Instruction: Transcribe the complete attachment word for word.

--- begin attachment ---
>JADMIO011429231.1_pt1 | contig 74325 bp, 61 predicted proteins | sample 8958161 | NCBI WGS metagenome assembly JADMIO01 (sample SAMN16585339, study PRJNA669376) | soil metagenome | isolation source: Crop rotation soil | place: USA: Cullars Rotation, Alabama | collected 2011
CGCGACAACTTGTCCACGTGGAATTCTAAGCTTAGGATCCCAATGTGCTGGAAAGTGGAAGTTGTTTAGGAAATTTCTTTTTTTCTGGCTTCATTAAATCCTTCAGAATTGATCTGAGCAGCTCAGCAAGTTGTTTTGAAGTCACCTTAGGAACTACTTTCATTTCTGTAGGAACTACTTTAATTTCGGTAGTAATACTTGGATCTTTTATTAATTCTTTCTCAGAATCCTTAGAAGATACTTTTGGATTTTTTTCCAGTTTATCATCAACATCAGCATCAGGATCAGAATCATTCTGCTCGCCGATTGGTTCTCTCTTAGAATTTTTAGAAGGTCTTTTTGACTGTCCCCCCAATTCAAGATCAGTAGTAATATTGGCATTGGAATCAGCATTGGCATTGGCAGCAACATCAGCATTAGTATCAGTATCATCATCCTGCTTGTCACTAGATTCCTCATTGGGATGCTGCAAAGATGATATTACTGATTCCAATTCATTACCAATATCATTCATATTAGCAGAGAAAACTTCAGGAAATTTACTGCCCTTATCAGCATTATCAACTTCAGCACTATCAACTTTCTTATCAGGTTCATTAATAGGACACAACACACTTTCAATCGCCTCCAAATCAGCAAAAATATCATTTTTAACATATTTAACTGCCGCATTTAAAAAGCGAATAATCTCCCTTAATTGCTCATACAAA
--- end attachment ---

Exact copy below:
>JADMIO011429231.1_pt1 | contig 74325 bp, 61 predicted proteins | sample 8958161 | NCBI WGS metagenome assembly JADMIO01 (sample SAMN16585339, study PRJNA669376) | soil metagenome | isolation source: Crop rotation soil | place: USA: Cullars Rotation, Alabama | collected 2011
CGCGACAACTTGTCCACGTGGAATTCTAAGCTTAGGATCCCAATGTGCTGGAAAGTGGAAGTTGTTTAGGAAATTTCTTTTTTTCTGGCTTCATTAAATCCTTCAGAATTGATCTGAGCAGCTCAGCAAGTTGTTTTGAAGTCACCTTAGGAACTACTTTCATTTCTGTAGGAACTACTTTAATTTCGGTAGTAATACTTGGATCTTTTATTAATTCTTTCTCAGAATCCTTAGAAGATACTTTTGGATTTTTTTCCAGTTTATCATCAACATCAGCATCAGGATCAGAATCATTCTGCTCGCCGATTGGTTCTCTCTTAGAATTTTTAGAAGGTCTTTTTGACTGTCCCCCCAATTCAAGATCAGTAGTAATATTGGCATTGGAATCAGCATTGGCATTGGCAGCAACATCAGCATTAGTATCAGTATCATCATCCTGCTTGTCACTAGATTCCTCATTGGGATGCTGCAAAGATGATATTACTGATTCCAATTCATTACCAATATCATTCATATTAGCAGAGAAAACTTCAGGAAATTTACTGCCCTTATCAGCATTATCAACTTCAGCACTATCAACTTTCTTATCAGGTTCATTAATAGGACACAACACACTTTCAATCGCCTCCAAATCAGCAAAAATATCATTTTTAACATATTTAACTGCCGCATTTAAAAAGCGAATAATCTCCCTTAATTGCTCATACAAA